State of the Union Summary


Howard Lindsay and Russel Crouse first staged their Pulitzer Prize–winning play, State of the Union, in 1945, and published it a year later. The play was inspired by events of the time. Following World War II, which ended in 1945, global politics became a concern of many American citizens, as the play indicates. Issues of declining relations with the Soviet Union, atomic weapons, and America’s inclusion in the newly formed United Nations are mentioned at various points in the play, which explores the various underhanded and dubious political methods that candidates use to get elected president of the United States. The two playwrights wrote the work after a friend, Helen Hayes, suggested they write a play about a presidential candidate.

In the play, that candidate is Grant Matthews, a self-made businessman who is very popular with the public for his strong and controversial views— and who at least one critic feels is molded after the real-life 1940 presidential candidate, Wendell Willkie, a person who is mentioned in the play. A politician, James Conover, and a host of other politically influential supporters convince a reluctant Grant to run for president, and he agrees, thinking that he can do so without compromising his plan to be an honest candidate. Unfortunately, as Grant makes more and more concessions, he—and his wife, Mary—realize that in order to be honest, he must risk alienating special interest political groups, which could cost him the election. Ultimately, the playwrights, through Grant’s final speech, encourage the American people to take a more active role in the political process. Although the playwright team wrote many popular plays during their partnership, State of the Union is arguably their most well-known. The play is available in a 1998 paperback edition from Dramatists Play Service.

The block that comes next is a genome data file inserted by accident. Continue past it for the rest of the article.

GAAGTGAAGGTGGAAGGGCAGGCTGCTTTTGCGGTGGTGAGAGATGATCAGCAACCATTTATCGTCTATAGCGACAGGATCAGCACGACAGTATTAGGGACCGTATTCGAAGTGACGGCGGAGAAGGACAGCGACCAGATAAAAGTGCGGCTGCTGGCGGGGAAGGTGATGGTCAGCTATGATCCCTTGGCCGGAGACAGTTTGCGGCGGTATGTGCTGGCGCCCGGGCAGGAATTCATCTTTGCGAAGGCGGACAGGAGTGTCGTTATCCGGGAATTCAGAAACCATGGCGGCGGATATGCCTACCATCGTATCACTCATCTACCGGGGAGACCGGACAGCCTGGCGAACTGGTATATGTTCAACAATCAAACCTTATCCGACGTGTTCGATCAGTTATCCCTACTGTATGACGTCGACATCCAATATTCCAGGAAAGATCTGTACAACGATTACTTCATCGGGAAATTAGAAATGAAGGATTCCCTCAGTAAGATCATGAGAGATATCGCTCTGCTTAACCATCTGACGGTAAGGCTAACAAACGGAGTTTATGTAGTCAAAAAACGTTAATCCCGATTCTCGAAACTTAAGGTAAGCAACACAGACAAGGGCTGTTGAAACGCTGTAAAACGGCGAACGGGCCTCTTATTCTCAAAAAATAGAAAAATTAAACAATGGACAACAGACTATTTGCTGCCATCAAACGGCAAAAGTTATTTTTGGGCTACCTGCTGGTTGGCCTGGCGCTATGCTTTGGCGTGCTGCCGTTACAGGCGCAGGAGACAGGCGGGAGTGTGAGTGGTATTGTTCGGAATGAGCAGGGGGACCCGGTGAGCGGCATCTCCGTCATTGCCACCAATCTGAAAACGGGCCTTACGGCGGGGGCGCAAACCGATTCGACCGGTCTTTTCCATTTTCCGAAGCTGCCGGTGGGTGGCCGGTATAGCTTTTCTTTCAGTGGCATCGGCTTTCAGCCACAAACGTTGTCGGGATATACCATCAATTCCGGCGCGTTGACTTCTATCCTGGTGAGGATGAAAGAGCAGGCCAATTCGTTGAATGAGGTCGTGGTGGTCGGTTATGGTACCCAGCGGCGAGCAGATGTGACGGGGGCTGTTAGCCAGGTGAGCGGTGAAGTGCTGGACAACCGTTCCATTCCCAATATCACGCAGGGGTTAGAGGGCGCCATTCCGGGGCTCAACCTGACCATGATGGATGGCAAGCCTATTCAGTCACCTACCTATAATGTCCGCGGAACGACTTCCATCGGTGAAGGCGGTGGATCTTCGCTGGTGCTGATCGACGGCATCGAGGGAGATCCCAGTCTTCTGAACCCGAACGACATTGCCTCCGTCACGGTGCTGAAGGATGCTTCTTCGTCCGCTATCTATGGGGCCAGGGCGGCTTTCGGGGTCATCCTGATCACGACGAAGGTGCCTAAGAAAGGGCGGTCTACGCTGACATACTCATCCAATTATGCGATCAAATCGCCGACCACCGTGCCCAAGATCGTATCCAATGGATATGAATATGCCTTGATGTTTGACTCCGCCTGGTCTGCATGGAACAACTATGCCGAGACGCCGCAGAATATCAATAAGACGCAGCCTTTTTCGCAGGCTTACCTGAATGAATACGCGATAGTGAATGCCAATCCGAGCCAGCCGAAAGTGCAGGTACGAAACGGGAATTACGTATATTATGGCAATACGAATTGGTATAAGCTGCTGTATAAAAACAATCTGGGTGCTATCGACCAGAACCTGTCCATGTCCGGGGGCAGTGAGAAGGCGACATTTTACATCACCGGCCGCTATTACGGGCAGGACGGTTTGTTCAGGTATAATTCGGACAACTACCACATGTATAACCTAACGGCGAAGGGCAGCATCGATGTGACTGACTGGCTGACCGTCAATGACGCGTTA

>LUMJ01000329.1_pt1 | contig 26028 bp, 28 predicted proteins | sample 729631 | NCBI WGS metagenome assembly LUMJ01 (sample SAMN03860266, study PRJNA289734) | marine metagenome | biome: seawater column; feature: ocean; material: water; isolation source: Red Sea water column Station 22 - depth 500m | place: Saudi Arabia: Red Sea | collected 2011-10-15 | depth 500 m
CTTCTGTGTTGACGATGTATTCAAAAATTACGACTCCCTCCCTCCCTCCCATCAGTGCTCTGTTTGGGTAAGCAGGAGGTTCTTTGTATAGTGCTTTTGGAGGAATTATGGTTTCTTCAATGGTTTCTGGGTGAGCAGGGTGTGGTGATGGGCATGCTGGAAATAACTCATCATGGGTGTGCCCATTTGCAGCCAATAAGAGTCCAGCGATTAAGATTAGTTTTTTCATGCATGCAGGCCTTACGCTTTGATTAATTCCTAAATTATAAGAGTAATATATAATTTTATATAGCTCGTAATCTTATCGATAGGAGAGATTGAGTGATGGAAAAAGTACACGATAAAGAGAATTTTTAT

State of the Union Summary

Act 1, Scene 1
State of the Union starts out during a meeting in the Washington, D.C., home of James Conover, a politician...

(The entire section is 1320 words.)